The G733 Wireless was an excellent companion for the orchestral score of Final Fantasy XV, too, producing a warm, rich soundscape that was well-balanced against the zips, zaps and shouts of the game’s additional battle effects. Like Doom, it made for some very immersive listening, and I’d often forget I was even wearing a headset at all until one of my cats would jump on my desk and meow in my face for her tea.
It’s not just games where the G733 Wireless excels, though. It’s also great for regular music listening, too. When I fired up my iTunes library, for example, the G733 Wireless handled everything from big band music and delicate piano solos to rock and pop songs with ease. Vocals came through loud and clear, and even busy instrumental tracks had plenty of detail in them, allowing me to pick out individual instruments and bass lines for some proper close listening.
What’s more, if you don’t like the headset’s default equaliser settings, you can easily adjust the treble and bass in Logitech’s G Hub Software, customise one of its equaliser presets to your liking, or create your own. I wouldn’t recommend turning on its DTS Headphone X 2.0 surround sound unless you’re watching or listening to something that specifically supports it, though, as the sound became very muddy and obscured when I tested it in the games I mentioned above and in my regular music listening.
You’ll also find the G733 Wireless’ microphone settings in G Hub, and here you can adjust the input gain, master output level and enable its Blue Voice filter. This is definitely worth turning on, as it made my voice recordings in Audacity much clearer and more professional-sounding than they were when it was turned off. Again, you’ve got plenty of presets to choose from here (I’d recommend one of the two Broadcaster settings for the best results, but the AM Radio option is quite fun as well if you want to pretend you’re a crackly radio DJ when chatting to your mates online), but you can always create your own if you prefer. I’d also recommend switching on the G733 Wireless’ sidetone settings if you like being able to hear yourself while you speak, although you’ll find this option in the main headphone settings rather than the microphone tab.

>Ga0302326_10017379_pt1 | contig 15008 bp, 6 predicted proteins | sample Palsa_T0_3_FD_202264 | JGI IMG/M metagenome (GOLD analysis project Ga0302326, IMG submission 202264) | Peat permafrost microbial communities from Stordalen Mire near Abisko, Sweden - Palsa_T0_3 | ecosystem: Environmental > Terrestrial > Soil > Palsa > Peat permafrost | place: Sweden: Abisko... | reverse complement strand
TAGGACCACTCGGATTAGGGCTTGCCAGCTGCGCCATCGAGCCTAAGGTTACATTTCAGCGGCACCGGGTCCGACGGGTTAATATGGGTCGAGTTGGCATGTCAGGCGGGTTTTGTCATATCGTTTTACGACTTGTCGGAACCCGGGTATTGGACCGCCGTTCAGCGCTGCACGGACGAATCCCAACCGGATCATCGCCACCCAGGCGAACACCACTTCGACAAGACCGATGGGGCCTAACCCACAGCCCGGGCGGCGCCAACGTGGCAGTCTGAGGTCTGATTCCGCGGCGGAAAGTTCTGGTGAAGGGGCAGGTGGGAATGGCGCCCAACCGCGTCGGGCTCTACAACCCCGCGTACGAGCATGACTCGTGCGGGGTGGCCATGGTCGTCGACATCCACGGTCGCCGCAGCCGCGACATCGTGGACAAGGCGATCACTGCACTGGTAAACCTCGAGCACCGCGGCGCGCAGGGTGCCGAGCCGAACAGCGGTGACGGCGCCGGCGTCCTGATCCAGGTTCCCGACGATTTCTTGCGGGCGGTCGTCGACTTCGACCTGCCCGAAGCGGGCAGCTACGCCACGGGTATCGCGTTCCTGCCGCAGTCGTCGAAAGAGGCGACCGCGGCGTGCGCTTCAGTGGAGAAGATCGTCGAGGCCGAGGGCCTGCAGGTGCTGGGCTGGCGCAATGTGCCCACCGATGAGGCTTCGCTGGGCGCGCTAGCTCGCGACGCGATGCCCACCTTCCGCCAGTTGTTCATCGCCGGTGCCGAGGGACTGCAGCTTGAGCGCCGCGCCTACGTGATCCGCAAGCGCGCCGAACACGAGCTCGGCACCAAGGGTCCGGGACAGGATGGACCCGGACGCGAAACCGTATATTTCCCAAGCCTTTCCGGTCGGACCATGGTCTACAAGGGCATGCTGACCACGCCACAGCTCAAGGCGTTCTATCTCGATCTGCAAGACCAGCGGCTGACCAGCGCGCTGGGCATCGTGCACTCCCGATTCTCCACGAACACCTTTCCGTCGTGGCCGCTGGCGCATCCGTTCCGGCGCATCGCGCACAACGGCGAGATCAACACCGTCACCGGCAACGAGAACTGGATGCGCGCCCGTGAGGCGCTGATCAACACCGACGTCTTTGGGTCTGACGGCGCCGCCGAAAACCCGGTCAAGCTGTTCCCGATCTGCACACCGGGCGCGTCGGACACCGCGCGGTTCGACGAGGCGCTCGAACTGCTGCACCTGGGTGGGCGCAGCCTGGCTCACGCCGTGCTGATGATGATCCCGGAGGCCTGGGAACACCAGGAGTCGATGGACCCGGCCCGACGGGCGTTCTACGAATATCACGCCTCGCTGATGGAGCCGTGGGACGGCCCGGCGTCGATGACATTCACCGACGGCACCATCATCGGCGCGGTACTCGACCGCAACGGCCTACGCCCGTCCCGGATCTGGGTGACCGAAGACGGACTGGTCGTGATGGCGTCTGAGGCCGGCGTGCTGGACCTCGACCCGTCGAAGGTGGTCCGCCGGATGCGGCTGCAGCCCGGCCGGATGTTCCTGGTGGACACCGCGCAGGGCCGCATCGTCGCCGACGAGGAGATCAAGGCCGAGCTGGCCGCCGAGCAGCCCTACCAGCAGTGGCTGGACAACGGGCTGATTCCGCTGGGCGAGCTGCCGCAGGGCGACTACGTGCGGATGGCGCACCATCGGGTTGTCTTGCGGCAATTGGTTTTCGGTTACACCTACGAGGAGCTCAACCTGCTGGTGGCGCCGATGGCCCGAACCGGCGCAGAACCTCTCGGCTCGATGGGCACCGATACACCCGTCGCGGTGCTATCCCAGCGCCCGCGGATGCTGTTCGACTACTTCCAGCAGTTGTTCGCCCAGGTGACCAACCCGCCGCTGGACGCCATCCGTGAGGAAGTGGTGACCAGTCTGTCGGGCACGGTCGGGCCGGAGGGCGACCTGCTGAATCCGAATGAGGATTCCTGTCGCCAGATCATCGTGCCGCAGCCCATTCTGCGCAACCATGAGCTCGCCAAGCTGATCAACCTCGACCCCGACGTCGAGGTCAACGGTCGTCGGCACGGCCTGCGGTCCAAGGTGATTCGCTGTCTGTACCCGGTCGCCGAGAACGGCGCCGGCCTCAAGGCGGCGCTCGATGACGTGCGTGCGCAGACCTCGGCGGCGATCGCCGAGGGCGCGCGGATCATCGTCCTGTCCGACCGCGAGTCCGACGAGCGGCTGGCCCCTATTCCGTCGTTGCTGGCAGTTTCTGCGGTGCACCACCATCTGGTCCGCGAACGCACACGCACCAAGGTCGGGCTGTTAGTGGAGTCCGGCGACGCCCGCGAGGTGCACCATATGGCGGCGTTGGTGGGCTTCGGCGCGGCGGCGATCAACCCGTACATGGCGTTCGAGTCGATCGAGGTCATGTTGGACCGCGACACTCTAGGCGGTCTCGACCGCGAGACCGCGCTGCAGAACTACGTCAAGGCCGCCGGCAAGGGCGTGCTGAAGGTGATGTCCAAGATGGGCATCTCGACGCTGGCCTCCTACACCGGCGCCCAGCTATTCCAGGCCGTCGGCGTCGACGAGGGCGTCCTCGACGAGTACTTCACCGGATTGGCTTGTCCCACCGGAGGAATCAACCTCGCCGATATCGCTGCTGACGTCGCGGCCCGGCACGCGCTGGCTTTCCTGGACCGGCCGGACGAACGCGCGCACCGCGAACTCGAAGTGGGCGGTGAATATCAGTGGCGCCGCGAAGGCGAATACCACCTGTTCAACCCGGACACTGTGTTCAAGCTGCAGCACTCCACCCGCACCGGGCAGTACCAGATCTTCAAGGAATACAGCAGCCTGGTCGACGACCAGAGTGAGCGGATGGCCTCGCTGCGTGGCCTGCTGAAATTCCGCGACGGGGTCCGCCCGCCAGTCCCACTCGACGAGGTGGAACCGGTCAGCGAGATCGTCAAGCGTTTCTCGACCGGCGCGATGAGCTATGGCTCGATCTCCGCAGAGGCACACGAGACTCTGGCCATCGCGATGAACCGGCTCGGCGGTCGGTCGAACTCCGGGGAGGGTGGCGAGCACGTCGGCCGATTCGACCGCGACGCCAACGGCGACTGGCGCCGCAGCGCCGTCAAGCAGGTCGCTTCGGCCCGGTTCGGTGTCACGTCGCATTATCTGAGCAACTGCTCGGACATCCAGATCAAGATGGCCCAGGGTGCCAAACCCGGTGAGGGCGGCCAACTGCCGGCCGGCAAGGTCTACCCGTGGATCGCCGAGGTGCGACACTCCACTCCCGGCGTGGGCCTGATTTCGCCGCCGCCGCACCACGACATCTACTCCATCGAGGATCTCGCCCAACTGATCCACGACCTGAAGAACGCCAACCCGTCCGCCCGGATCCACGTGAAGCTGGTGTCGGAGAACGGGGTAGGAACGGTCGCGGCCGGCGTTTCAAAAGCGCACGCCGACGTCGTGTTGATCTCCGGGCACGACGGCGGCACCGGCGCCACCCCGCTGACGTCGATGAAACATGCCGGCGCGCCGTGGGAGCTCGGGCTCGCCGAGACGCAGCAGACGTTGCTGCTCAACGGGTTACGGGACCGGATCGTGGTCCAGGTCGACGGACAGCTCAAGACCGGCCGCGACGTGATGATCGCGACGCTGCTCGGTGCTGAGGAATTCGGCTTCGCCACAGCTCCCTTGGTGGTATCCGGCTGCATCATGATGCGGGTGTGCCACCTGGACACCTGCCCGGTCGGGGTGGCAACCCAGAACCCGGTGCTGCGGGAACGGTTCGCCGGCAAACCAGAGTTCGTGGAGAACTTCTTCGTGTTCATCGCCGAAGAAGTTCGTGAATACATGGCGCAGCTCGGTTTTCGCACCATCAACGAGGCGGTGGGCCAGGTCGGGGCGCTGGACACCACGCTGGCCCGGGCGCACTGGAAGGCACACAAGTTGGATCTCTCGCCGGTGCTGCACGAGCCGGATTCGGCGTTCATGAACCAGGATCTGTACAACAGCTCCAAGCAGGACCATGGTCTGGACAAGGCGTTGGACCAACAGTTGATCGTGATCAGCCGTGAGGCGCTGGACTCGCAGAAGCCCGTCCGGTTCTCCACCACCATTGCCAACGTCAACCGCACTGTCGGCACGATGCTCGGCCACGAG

You can change the function of the G733 Wireless’ rear control button with G Hub, too. It’s set to mute your mic by default (and beeps to let you know you’ve pressed it, too), but you can also assign other audio commands to it instead, such as cycling through different equaliser presets or increasing / decreasing the sidetone to name just a few available options. You can even use it for specific Windows shortcuts such as locking your PC, Alt-Tabing between windows, or opening File Explorer if you fancy being more adventurous, as well as all manner of keyboard buttons, your own macro commands, other system functions related to your mouse or media playback, or individual app commands in OBS, Discord or Overwolf. Simply put, you’ve got plenty of options for that rear button, although the default one is arguably the most useful day-to-day.
Still, all that would be for naught if it wasn’t easy to find and use, but thankfully its textured finish makes it instantly distinguishable from the smooth power button just below it, so you shouldn’t suffer any accidental power-downs when you’re just trying to take a glug of tea. Logitech’s helpful and practical touches don’t end there, either, as tapping the power button will also give you a handy spoken reminder of how much battery you’ve got left, too, and the headset will automatically enter low battery mode when you hit 15% – at which point you can set its LEDs to turn red as another helpful reminder to charge it up once you’re done. Finally, the chunky volume wheel has a nice, tactile feel to it as well, softly clicking up and down as you roll it under your finger. It’s a lovely sensation, and it makes it much more pleasant to use than other, ultra-thin ones I’ve seen on other gaming headsets.
All in all, the Logitech G733 Wireless is another outstanding gaming headset that ticks all the right boxes. Yes, its overall look and feel might not scream £130 / $130, but its excellent audio quality, supremely high comfort levels and flexible, practical controls more than make up for it in my eyes. Its wireless range of 20m is also more than enough for your average room, and Logitech’s Lightspeed tech has yet to let me down when it comes to speed and latency, too – even with dozens of other wireless devices in my house.
If you’re not fussed about wireless, then I’d probably recommend opting for the cheaper Logitech G Pro X instead, but if you’re desperate to ditch those pesky cables, then the G733 Wireless is an excellent choice. It’s cheaper than the Steelseries Arctis 7, comfier than Corsair’s budget-oriented HS70 Wireless, and it beats both of them on battery life, too. It’s a real winner.